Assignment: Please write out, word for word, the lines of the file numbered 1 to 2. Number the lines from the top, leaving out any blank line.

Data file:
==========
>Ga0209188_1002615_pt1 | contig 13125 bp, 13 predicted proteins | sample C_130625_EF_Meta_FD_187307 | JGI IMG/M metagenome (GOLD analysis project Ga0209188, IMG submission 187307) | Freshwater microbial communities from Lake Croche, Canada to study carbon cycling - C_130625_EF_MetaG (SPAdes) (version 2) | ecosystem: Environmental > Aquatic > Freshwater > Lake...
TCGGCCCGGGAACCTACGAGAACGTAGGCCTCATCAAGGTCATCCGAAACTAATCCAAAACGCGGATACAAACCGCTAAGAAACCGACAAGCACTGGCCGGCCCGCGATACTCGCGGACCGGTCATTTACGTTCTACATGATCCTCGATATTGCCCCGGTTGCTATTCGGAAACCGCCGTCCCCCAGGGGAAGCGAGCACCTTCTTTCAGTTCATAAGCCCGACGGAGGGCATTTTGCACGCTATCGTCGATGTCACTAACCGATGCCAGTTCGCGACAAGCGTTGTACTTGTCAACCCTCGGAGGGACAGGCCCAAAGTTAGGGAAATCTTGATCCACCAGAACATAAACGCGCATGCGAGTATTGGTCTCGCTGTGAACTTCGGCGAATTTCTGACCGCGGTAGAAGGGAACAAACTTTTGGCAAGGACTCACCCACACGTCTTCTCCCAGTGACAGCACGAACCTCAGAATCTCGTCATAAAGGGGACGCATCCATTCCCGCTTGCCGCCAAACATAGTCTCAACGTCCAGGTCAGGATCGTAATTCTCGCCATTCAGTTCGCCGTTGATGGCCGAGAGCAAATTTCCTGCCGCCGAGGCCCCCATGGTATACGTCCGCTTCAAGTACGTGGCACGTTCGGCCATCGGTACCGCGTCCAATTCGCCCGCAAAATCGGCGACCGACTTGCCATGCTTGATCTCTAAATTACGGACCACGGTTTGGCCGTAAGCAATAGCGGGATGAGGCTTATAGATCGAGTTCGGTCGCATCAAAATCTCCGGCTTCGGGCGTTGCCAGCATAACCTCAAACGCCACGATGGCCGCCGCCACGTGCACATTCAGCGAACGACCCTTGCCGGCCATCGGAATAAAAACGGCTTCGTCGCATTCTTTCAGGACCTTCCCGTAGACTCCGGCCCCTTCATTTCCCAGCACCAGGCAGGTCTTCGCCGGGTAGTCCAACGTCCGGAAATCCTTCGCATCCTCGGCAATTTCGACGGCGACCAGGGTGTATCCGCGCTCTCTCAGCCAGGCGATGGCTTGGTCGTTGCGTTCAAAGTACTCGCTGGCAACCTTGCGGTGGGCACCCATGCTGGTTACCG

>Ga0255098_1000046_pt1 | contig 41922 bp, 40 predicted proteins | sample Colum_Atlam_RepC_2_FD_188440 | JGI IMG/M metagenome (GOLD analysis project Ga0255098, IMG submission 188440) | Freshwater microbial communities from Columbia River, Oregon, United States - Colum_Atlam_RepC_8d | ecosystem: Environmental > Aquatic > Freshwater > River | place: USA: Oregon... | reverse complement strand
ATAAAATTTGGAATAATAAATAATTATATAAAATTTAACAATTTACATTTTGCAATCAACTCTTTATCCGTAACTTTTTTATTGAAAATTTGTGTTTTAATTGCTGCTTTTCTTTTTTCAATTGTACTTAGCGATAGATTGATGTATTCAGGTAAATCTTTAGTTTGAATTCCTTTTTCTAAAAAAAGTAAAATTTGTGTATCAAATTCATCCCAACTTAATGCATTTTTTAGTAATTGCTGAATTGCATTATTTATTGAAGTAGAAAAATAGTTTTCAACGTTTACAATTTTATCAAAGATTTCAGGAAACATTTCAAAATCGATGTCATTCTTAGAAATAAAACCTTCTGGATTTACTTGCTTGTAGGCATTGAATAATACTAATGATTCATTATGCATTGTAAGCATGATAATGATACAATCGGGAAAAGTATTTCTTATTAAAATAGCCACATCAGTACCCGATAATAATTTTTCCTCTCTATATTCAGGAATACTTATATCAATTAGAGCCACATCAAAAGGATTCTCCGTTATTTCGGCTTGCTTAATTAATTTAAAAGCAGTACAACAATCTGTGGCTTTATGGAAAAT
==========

>Ga0209188_1002615_pt1 | contig 13125 bp, 13 predicted proteins | sample C_130625_EF_Meta_FD_187307 | JGI IMG/M metagenome (GOLD analysis project Ga0209188, IMG submission 187307) | Freshwater microbial communities from Lake Croche, Canada to study carbon cycling - C_130625_EF_MetaG (SPAdes) (version 2) | ecosystem: Environmental > Aquatic > Freshwater > Lake...
TCGGCCCGGGAACCTACGAGAACGTAGGCCTCATCAAGGTCATCCGAAACTAATCCAAAACGCGGATACAAACCGCTAAGAAACCGACAAGCACTGGCCGGCCCGCGATACTCGCGGACCGGTCATTTACGTTCTACATGATCCTCGATATTGCCCCGGTTGCTATTCGGAAACCGCCGTCCCCCAGGGGAAGCGAGCACCTTCTTTCAGTTCATAAGCCCGACGGAGGGCATTTTGCACGCTATCGTCGATGTCACTAACCGATGCCAGTTCGCGACAAGCGTTGTACTTGTCAACCCTCGGAGGGACAGGCCCAAAGTTAGGGAAATCTTGATCCACCAGAACATAAACGCGCATGCGAGTATTGGTCTCGCTGTGAACTTCGGCGAATTTCTGACCGCGGTAGAAGGGAACAAACTTTTGGCAAGGACTCACCCACACGTCTTCTCCCAGTGACAGCACGAACCTCAGAATCTCGTCATAAAGGGGACGCATCCATTCCCGCTTGCCGCCAAACATAGTCTCAACGTCCAGGTCAGGATCGTAATTCTCGCCATTCAGTTCGCCGTTGATGGCCGAGAGCAAATTTCCTGCCGCCGAGGCCCCCATGGTATACGTCCGCTTCAAGTACGTGGCACGTTCGGCCATCGGTACCGCGTCCAATTCGCCCGCAAAATCGGCGACCGACTTGCCATGCTTGATCTCTAAATTACGGACCACGGTTTGGCCGTAAGCAATAGCGGGATGAGGCTTATAGATCGAGTTCGGTCGCATCAAAATCTCCGGCTTCGGGCGTTGCCAGCATAACCTCAAACGCCACGATGGCCGCCGCCACGTGCACATTCAGCGAACGACCCTTGCCGGCCATCGGAATAAAAACGGCTTCGTCGCATTCTTTCAGGACCTTCCCGTAGACTCCGGCCCCTTCATTTCCCAGCACCAGGCAGGTCTTCGCCGGGTAGTCCAACGTCCGGAAATCCTTCGCATCCTCGGCAATTTCGACGGCGACCAGGGTGTATCCGCGCTCTCTCAGCCAGGCGATGGCTTGGTCGTTGCGTTCAAAGTACTCGCTGGCAACCTTGCGGTGGGCACCCATGCTGGTTACCG